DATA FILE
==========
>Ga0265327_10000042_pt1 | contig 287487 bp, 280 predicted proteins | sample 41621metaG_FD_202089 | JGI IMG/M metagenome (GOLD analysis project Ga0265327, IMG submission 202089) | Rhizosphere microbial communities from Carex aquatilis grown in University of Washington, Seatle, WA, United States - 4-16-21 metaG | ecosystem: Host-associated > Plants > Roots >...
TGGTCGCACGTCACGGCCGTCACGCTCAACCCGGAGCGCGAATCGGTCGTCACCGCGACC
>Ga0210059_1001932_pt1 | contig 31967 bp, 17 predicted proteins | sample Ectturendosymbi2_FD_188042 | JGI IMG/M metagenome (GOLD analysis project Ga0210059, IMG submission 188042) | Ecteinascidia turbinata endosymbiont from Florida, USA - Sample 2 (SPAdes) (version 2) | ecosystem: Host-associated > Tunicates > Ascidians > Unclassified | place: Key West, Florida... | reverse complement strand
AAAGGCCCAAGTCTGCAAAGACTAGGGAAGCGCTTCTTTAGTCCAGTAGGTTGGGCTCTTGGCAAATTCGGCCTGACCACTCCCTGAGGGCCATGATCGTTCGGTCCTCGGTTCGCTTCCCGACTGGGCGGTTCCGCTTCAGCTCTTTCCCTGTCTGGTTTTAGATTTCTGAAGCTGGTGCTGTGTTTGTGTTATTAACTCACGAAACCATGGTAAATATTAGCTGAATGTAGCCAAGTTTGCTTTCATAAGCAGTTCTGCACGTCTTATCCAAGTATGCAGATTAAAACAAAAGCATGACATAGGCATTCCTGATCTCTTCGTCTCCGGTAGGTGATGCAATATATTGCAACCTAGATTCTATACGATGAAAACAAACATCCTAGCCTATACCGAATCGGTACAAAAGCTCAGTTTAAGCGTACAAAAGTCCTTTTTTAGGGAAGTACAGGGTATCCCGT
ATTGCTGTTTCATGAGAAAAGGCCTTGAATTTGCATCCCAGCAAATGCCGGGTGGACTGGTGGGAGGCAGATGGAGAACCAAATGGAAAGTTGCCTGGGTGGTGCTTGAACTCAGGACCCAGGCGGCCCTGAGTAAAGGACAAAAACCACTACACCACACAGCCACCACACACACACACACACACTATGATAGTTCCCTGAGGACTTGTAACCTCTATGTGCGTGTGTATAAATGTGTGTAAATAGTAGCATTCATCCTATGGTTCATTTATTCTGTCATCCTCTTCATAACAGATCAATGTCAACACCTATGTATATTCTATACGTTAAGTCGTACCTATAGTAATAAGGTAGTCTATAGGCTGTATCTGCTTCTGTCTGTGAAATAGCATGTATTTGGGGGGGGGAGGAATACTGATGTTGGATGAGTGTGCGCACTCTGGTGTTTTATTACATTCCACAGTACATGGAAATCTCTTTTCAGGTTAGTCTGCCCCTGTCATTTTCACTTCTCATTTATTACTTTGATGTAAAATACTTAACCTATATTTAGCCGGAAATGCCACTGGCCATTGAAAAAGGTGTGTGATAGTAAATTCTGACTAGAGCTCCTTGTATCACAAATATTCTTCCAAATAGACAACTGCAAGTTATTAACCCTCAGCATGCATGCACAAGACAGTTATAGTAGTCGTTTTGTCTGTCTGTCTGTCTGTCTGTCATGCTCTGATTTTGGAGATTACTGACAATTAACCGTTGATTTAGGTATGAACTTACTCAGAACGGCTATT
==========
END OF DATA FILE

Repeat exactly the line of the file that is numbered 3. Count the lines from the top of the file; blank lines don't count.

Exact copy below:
>Ga0210059_1001932_pt1 | contig 31967 bp, 17 predicted proteins | sample Ectturendosymbi2_FD_188042 | JGI IMG/M metagenome (GOLD analysis project Ga0210059, IMG submission 188042) | Ecteinascidia turbinata endosymbiont from Florida, USA - Sample 2 (SPAdes) (version 2) | ecosystem: Host-associated > Tunicates > Ascidians > Unclassified | place: Key West, Florida... | reverse complement strand